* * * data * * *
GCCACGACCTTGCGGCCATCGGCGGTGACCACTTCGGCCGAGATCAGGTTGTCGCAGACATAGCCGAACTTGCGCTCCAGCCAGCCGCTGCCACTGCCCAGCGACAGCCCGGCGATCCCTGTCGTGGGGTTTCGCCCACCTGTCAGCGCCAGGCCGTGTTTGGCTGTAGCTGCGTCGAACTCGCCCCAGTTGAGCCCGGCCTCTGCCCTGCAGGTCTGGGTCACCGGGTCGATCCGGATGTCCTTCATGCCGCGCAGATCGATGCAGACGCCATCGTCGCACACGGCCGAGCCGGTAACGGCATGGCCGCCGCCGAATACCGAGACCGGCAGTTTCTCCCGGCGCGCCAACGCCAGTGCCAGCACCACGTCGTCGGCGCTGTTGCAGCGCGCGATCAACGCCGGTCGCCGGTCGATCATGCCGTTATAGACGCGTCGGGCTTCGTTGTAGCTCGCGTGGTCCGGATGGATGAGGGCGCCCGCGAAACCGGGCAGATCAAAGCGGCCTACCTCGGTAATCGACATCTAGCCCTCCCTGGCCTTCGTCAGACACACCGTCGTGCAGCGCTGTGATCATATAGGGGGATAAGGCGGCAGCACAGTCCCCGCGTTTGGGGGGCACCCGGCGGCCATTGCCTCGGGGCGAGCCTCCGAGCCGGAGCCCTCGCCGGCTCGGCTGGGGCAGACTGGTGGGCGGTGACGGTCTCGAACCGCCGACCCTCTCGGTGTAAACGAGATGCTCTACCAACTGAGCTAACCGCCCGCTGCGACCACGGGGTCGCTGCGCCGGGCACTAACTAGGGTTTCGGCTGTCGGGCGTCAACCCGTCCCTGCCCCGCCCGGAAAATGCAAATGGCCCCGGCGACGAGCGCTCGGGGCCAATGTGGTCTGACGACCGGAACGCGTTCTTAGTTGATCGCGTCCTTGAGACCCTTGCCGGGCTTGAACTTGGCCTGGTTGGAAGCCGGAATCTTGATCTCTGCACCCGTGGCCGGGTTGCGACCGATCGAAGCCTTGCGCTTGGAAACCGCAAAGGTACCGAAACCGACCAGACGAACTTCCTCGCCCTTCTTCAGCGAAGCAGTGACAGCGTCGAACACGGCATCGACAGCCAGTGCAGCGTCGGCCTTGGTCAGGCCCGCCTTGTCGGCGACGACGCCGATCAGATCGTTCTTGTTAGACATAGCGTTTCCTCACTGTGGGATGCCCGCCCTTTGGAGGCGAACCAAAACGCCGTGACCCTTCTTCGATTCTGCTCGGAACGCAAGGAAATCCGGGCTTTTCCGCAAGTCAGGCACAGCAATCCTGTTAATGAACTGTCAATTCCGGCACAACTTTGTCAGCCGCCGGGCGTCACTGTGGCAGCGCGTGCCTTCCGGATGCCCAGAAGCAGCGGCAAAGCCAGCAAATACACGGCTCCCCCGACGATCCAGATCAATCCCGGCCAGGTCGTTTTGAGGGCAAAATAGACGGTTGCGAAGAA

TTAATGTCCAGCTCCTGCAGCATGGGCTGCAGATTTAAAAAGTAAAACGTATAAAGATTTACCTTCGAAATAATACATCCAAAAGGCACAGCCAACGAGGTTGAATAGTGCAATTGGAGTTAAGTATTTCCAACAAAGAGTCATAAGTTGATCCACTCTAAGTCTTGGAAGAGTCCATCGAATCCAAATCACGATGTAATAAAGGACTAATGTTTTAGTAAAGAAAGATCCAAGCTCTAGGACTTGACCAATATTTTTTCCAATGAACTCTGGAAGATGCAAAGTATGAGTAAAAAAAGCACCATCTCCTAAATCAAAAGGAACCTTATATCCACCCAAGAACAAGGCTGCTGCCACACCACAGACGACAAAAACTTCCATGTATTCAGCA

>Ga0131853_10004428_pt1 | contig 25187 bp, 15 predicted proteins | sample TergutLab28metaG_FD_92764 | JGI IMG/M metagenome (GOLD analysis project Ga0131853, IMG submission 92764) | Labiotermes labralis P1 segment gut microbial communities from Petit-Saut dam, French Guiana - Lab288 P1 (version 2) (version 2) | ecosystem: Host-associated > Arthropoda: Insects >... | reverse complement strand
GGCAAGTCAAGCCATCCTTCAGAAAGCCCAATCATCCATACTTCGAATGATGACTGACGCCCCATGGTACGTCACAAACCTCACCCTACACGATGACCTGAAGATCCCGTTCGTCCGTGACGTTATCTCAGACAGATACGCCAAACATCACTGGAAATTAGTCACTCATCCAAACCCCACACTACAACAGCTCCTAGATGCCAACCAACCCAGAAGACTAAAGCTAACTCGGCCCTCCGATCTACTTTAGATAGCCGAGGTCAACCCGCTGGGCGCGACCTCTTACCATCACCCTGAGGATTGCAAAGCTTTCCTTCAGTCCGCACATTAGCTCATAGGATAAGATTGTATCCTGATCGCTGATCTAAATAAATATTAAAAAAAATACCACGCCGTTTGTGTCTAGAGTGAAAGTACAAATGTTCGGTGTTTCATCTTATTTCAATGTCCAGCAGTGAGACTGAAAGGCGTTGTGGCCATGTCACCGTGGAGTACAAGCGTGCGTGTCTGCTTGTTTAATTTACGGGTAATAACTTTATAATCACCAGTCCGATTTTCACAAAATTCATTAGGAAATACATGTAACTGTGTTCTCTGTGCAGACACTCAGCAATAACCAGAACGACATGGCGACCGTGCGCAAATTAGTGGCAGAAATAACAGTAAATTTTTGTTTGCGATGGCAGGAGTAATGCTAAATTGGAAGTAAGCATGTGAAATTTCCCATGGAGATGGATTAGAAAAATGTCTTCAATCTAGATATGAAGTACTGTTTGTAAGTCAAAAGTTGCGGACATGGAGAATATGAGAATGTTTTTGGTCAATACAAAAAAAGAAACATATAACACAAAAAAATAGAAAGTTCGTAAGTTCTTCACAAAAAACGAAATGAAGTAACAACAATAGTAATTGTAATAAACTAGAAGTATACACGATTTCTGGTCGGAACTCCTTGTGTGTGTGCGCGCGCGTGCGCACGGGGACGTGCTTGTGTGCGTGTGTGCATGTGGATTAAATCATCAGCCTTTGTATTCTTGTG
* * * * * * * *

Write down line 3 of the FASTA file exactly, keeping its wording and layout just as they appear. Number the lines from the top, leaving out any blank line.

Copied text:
>Ga0131853_10004428_pt1 | contig 25187 bp, 15 predicted proteins | sample TergutLab28metaG_FD_92764 | JGI IMG/M metagenome (GOLD analysis project Ga0131853, IMG submission 92764) | Labiotermes labralis P1 segment gut microbial communities from Petit-Saut dam, French Guiana - Lab288 P1 (version 2) (version 2) | ecosystem: Host-associated > Arthropoda: Insects >... | reverse complement strand